Their eighth-round draft pick in 1968 started nine games at right guard and was named Buffalo’s rookie of the year before being called up for active duty to serve in Vietnam in late March of 1969. From the Bills’ team website:
Unlike many professional athletes of the time that were draft eligible or with ROTC military commitments, Kalsu did not seek the help of the Bills organization to arrange for an assignment in the reserves. . . .
“I did not know that he was called up until we got back to training camp in 1969,” said [former teammate, Hall of Fame guard Billy] Shaw. “I knew that Bob had exhibited enough that he had a chance to be a major part of the team going forward. It was a loss from a team standpoint that Bob wasn’t there. As we left in ’68 after the season you never think that you would never see a teammate again.”
Kalsu was killed in action on July 21, 1970 while serving as a 1st Lieutenant atop the isolated jungle mountaintop Fire Base Ripcord where he was mortally wounded by enemy mortar fire. He is the only active professional football player to die in combat in Vietnam.
Shaw, whose name was unveiled on the Bills Wall of Fame inside Ralph Wilson Stadium in 1999, saw his former teammate, Kalsu, receive the same honor just a year later for a far different reason.
“I’m proud that Buffalo recognized the sacrifice that he made and I’m all for him being there on the Wall of Fame even though it was for much different circumstances,” he said. “The sacrifice that he made for himself and for our country is certainly something to be applauded. To be applauded in the way in which he was honored by the Bills makes me proud to be on that Wall with him.”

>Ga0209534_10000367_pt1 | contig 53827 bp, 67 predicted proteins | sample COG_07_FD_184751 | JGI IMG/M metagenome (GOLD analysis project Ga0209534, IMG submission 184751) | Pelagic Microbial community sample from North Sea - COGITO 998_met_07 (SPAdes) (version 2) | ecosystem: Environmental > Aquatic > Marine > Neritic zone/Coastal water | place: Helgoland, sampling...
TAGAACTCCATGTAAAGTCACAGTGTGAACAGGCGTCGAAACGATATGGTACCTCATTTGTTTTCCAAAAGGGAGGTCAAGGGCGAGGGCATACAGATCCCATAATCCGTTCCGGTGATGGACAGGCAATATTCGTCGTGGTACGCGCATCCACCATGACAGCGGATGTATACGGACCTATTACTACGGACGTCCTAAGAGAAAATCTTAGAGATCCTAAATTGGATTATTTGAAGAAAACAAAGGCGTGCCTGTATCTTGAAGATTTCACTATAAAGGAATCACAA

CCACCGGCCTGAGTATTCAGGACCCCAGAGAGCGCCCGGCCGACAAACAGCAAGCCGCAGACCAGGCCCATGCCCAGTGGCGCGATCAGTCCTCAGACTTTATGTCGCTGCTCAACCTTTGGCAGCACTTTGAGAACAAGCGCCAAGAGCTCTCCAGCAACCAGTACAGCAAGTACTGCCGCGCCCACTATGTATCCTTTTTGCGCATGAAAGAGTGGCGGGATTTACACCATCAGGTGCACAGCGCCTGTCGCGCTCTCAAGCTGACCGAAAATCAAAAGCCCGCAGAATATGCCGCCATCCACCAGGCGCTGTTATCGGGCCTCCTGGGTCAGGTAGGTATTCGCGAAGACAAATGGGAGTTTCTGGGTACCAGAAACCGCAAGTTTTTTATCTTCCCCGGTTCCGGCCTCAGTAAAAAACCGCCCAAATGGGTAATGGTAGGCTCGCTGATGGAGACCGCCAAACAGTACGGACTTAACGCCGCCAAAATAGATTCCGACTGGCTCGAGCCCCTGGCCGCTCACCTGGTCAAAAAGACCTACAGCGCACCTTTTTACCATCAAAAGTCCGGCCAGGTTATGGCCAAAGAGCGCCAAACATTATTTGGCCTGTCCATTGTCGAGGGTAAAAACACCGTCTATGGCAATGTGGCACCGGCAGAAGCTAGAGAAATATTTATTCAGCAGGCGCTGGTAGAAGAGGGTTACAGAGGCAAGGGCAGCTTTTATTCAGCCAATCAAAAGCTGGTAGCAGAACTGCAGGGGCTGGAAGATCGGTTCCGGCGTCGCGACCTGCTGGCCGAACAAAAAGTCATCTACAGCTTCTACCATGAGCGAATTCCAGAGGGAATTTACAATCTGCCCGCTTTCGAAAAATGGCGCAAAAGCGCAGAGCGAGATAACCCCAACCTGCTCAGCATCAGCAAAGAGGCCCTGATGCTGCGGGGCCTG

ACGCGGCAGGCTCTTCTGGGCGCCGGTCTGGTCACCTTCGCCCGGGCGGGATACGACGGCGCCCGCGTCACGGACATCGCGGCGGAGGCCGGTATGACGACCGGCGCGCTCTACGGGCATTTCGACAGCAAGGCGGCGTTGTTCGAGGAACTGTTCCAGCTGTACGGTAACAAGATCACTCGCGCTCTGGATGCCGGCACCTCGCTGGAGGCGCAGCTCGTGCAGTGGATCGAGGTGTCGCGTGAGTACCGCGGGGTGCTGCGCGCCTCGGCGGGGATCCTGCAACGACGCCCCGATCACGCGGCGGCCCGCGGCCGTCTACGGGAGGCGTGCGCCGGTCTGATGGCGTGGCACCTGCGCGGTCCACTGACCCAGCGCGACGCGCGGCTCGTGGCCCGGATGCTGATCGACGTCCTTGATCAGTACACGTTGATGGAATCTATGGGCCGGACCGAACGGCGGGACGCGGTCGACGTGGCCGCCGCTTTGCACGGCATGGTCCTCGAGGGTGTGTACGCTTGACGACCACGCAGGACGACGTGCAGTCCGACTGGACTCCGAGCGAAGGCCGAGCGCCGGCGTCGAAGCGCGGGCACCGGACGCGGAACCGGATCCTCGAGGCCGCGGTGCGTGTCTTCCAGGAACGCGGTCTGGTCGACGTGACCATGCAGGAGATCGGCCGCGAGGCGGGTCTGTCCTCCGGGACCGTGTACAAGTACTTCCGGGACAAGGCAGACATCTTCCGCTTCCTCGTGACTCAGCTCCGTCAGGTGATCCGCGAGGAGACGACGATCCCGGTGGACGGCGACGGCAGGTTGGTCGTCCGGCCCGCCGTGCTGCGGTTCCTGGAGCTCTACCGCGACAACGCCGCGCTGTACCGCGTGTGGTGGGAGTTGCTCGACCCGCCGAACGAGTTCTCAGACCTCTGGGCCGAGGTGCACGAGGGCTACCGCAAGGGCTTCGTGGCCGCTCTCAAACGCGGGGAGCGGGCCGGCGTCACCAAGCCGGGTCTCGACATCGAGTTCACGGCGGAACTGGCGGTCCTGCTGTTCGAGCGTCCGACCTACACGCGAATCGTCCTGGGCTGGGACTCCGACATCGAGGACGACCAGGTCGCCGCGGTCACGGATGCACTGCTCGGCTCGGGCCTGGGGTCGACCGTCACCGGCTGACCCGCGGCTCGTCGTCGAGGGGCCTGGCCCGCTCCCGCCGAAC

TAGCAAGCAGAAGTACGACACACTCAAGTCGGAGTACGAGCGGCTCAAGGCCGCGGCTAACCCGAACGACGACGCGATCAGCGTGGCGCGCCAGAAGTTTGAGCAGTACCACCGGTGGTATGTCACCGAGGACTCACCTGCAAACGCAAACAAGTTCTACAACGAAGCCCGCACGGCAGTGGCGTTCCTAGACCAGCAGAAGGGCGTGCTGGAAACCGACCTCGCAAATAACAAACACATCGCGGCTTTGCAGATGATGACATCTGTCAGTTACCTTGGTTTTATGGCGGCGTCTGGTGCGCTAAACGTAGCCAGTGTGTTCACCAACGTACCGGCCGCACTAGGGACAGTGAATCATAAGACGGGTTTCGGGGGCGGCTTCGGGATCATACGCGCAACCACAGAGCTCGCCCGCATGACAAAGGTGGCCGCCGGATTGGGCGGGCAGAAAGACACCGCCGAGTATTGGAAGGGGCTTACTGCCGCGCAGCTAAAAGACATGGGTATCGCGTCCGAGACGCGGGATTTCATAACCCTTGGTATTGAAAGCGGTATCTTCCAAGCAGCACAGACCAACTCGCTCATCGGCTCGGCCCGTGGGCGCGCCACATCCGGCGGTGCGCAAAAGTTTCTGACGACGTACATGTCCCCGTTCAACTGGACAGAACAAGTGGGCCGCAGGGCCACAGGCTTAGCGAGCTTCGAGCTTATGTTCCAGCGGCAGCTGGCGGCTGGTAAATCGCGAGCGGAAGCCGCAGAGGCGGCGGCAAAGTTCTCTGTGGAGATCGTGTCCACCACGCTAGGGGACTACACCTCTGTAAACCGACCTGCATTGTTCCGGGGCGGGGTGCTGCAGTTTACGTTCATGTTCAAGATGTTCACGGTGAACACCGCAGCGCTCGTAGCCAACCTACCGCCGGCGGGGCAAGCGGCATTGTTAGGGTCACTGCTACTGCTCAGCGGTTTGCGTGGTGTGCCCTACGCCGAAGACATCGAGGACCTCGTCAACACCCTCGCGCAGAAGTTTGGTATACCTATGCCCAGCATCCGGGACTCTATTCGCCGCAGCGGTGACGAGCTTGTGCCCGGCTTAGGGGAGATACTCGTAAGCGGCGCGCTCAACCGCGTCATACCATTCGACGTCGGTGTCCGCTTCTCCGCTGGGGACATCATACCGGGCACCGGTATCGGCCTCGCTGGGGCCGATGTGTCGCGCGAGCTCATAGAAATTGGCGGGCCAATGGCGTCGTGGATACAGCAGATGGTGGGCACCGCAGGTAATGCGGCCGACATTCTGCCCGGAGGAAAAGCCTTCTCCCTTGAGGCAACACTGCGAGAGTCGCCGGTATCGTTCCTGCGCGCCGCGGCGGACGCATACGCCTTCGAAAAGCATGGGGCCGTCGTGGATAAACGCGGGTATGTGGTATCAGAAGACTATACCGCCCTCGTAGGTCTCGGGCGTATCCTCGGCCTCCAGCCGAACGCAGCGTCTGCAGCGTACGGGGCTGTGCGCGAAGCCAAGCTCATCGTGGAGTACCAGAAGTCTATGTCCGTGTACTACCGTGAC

Kalsu was selected for the Bills Wall of Fame on what would’ve been his 55th birthday on April 13, 2000. A large plaque with a joint football and military display in memory of his service and time as a Buffalo Bill still hangs inside the lobby entrance at Ralph Wilson Stadium.
The writing on that plaque ends with a quote.
“No one will ever know how great a football player Bob might have been, but we do know how great a man he was to give up his life for his country.”
And though Shaw and several of his teammates from that time readily admit they never got to know the true depth of Kalsu’s personality having spent just one football season with him, they do still remember him each year on Memorial Day.
“If you’re serious about Memorial Day and what it stands for, you think about those family members and friends and people in your community that made a life sacrifice and Bob is part of that thought process this time of year,” said Shaw. “Bob is the only person that I played with during that period of time that made that kind of sacrifice, so his name comes through my memory at this time.”